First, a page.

The room has gone gray and the flat screen has gone even flatter. Even the water in the footbath has ceased swirling and little rivulets remain, frozen circles round my ankles now holding my feet in place. I cannot move them. My heart is busting through the walls of my chest and I can’t breathe. My mother’s mouth is moving, but I can’t hear her. Fear is racking my interior, but no one seems to see me. I stare at the girl waiting for a wax job. There is an embarrassed expression frozen on her raised eyebrows which hides something I did not see before, possibly regret, a tinge of sorrow. Maybe her life is another nightmare. 3P is still stabbing her watch and looking accusingly at the counter girl. I can see the manic stretch of pain that forces her to yell at people because nothing will ever suffice. She will always be cluttered with the trauma of transient memories of a father who ignored her and a mother who never spoke up. In the silence of this white fluorescent world, in the middle of the drowning waves, I see that all of these people mask their private hells in colored nails and empty errands. An older woman with red tints on the ends of her hair snores lightly in the corner. I had not seen her when I came in, but the schnarrrrch of her breath is all I can hear now. I find this strangely soothing.
I shift my weight and break out with a quiet tink, first one foot then the other. I step down carefully and begin to move through the room, heavy with dread but somehow light at the same time. I am floating, focused.
I can hear my mother’s voice behind me, but I keep moving. I sit in the empty chair behind the curtain. “Velcome,” a large voice commands. A meaty hand on my shoulder pushes down, releases any strength that was there, dissolves the muscle. The voice does not bother with an introduction, and I do not ask for one. “Vax?” it says, and I make a motion to stand. “I thought this was the polishing station,” I stammer. I have seen what waxing does to my mom’s eyebrows. I do not want my nether region to look surprised.
There is a twelve dollar add-on for a paraffin dip, and I say that I want that—that, I say, is what I thought was back here behind the curtain. Polishing and paraffin, not wax. Not vax. “Paraffin isvax,” the voice says. I rush away from the hulking esthetician, apologizing passively. I no longer crave color or its absence.
I move through what is now a storm of snores and complaints and angry evangelical pundits, and I think all of them must wax and polish and do all the other things that I am now deciding I cannot do. I feel like I am being tossed in the waves. I can’t find my shoes. My mother calls to me. I see the worried expression on her face as she tries to get her feet out of the whirlpool to come to me.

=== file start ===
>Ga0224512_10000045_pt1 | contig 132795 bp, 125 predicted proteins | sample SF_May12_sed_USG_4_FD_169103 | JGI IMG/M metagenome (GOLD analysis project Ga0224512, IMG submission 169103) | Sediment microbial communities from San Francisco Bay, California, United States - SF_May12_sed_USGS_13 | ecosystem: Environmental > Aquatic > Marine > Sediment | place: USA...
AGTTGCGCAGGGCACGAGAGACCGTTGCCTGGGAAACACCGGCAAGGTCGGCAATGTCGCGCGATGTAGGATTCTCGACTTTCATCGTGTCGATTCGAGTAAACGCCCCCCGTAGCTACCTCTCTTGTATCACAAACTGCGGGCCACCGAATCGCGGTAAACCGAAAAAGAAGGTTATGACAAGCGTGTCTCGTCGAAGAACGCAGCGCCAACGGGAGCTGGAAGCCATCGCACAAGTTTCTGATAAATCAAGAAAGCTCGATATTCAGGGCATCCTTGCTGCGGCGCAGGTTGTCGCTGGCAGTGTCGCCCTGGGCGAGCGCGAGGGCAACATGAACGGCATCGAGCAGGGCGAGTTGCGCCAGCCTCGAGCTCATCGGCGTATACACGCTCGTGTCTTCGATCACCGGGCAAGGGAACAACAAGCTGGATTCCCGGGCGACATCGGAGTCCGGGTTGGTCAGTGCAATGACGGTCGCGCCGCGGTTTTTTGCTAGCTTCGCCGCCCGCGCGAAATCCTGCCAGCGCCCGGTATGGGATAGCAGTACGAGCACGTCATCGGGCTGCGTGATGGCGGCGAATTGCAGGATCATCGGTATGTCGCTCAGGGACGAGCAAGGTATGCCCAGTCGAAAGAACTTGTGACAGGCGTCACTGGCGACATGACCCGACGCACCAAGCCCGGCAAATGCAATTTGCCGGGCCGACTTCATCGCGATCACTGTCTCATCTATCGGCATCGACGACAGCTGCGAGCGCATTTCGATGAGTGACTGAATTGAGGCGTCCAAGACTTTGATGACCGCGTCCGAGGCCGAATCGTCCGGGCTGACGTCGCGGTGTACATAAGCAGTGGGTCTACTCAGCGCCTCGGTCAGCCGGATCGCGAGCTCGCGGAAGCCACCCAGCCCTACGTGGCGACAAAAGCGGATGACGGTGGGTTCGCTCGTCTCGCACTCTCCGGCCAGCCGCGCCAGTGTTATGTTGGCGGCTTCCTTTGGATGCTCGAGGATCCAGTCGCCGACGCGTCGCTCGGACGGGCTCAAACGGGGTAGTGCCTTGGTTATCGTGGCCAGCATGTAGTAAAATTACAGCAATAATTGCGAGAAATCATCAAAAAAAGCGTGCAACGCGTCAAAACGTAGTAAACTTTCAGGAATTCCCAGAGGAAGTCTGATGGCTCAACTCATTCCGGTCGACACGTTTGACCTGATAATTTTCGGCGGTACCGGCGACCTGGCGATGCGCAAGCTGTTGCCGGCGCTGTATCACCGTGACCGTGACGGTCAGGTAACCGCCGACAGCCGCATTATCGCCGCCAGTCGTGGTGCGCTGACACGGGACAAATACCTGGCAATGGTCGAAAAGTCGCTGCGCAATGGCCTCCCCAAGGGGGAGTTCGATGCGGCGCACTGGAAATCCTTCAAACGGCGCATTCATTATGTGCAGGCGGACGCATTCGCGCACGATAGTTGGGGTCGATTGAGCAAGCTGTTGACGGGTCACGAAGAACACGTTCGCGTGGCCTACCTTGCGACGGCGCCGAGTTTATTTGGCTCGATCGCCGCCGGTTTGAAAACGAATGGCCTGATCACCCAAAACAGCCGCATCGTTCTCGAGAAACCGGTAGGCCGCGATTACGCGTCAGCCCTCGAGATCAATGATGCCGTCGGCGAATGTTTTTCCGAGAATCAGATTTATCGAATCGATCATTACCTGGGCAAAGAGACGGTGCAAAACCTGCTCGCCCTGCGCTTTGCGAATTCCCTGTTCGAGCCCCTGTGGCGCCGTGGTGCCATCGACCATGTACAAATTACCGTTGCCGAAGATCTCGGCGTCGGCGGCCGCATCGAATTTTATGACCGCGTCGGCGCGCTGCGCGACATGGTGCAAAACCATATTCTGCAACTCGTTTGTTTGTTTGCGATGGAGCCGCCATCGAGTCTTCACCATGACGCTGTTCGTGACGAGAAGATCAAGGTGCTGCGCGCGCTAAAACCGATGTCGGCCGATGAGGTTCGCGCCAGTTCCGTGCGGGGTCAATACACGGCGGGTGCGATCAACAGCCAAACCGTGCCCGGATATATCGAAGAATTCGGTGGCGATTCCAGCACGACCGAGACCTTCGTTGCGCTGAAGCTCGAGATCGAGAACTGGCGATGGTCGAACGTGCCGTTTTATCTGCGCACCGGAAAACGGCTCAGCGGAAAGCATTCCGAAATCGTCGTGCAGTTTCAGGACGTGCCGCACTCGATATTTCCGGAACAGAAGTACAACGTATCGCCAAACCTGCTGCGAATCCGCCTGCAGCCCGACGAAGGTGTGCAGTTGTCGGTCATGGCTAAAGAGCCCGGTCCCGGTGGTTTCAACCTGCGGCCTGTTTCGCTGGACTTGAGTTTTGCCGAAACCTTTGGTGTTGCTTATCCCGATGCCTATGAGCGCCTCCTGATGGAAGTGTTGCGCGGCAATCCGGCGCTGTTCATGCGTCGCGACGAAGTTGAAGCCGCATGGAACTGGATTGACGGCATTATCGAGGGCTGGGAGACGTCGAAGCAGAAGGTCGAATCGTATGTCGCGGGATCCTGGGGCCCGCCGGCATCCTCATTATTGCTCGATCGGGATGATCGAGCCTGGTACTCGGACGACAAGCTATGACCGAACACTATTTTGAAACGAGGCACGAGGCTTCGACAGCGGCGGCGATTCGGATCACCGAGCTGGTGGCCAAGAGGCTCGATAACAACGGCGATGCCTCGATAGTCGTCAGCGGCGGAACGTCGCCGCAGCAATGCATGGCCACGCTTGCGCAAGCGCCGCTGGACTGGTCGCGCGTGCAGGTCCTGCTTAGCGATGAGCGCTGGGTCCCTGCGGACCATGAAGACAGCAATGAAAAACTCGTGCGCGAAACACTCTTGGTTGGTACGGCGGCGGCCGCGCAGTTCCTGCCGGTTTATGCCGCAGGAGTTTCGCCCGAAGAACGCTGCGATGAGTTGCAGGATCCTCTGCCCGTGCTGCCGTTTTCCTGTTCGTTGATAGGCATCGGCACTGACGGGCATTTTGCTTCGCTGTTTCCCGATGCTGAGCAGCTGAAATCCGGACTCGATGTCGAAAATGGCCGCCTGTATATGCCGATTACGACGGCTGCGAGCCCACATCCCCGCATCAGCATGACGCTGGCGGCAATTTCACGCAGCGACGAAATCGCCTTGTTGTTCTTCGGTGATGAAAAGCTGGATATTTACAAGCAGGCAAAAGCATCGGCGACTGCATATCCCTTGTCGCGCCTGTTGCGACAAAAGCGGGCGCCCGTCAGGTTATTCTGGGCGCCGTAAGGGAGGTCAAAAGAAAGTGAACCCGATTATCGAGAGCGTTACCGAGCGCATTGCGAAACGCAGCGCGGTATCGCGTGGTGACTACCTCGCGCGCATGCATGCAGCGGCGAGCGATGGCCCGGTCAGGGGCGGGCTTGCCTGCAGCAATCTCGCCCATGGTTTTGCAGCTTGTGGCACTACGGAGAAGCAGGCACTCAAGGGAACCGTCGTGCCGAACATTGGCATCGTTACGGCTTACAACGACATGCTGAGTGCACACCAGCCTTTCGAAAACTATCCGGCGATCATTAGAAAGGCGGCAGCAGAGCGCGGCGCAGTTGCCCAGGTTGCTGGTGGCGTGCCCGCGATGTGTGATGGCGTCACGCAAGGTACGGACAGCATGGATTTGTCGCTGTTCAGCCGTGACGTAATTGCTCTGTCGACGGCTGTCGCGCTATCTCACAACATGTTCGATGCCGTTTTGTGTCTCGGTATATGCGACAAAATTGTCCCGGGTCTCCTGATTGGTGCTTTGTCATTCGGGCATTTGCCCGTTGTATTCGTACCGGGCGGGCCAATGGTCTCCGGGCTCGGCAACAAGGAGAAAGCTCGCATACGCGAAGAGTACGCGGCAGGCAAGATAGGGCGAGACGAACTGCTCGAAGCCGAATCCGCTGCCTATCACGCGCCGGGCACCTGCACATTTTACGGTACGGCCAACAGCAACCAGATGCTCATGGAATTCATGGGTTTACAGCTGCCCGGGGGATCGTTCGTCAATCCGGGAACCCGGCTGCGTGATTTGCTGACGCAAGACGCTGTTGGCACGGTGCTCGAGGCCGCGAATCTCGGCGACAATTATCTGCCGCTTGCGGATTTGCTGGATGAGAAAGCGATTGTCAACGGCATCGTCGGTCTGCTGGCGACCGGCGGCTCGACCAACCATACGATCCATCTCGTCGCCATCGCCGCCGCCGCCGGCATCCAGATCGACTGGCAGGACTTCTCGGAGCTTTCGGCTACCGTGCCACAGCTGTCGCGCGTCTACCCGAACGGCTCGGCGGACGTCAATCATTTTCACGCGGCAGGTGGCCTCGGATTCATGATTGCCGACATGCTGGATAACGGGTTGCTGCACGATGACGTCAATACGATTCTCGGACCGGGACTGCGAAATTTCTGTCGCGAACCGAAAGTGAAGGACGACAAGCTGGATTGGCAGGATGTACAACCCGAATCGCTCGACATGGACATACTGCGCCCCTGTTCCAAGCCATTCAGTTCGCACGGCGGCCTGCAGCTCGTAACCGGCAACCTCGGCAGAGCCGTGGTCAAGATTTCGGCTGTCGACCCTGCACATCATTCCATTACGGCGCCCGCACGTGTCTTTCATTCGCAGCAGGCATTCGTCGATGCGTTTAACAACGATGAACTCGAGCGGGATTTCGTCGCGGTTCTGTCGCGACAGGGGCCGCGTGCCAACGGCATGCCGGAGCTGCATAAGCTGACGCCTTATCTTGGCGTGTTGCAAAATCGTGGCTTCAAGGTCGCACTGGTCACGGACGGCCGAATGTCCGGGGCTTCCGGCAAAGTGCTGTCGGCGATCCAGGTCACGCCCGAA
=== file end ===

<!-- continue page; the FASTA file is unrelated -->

I am empty. There is nowhere to go.
This is Nails R Us. I return to the vat of wax and plunge my hands in until the wax buries my wrists. The heat stings my skin but dissipates once the rhythm takes over: dip, out, blow, dip, out, and so on. As the layers build my hands become ghosts.
The esthetician watches. She opens her mouth to warn me – enough, I could get burned – but does not speak my language. All around is the lull of foreign tongues. Where others may come for the promise of touch inside these cocoons I feel nothing. Fingers trap heat. Hair flutters along her lip. Then, here lies the beauty: The woman slips off my molds and stands them between us like candles. I reach with my reborn hands.
This month’s contributors to Exquisite Quartet are:
Jen Knox, who earned her MFA from Bennington’s Writing Seminars. She works as an editor and creative writing professor at San Antonio College. Jen is the author of Musical Chairs and To Begin Again (2011 Next Generation Indie Book Award winner, Short Fiction; Readers Favorite Award winner, Women’s Fiction). Some of her short stories and essays have been published or are forthcoming in Annalemma, Foundling Review, Gargoyle, Metazen, Narrative, Short Story America, Superstition Review and elsewhere.
Sara Lippmann, who has written for American Baby, GQ, Details and other magazines. Her fiction has appeared in Jewish Fiction, Big Muddy, Our Stories, Word Riot, Slice, The Brooklynerand elsewhere. Her column, “Read it Loud: Notes from Storytime,” runs regularly at UFR. She co-hosts the Sunday Salon, a monthly NYC reading series, and lives in Brooklyn.
Michelle Elvy, who lives on a brightly painted boat but does not paint her nails. She spent a year editing 52|250 A Year of Flash and is Associate Editor of Blue Five Notebook and founding member of the antipodean poetry collective Take Flight. This year she is writing and circumnavigating her way around New Zealand. Her other collaborative work can be found in past or upcoming issues of Poets & Artists and BluePrint Review.
Meg Tuite, whose writing has appeared or is forthcoming in numerous journals includingBerkeley Fiction Review, 34th Parallel, Valpairaso Literary Review, One, the Journal,Monkeybicycle, Elimae and Boston Literary Magazine. She is the fiction editor of The Santa Fe Literary Review and Connotation Press. Her novel “Domestic Apparition” (2011) is now available through San Francisco Bay Press. Her blog: http://megtuite.wordpress.com.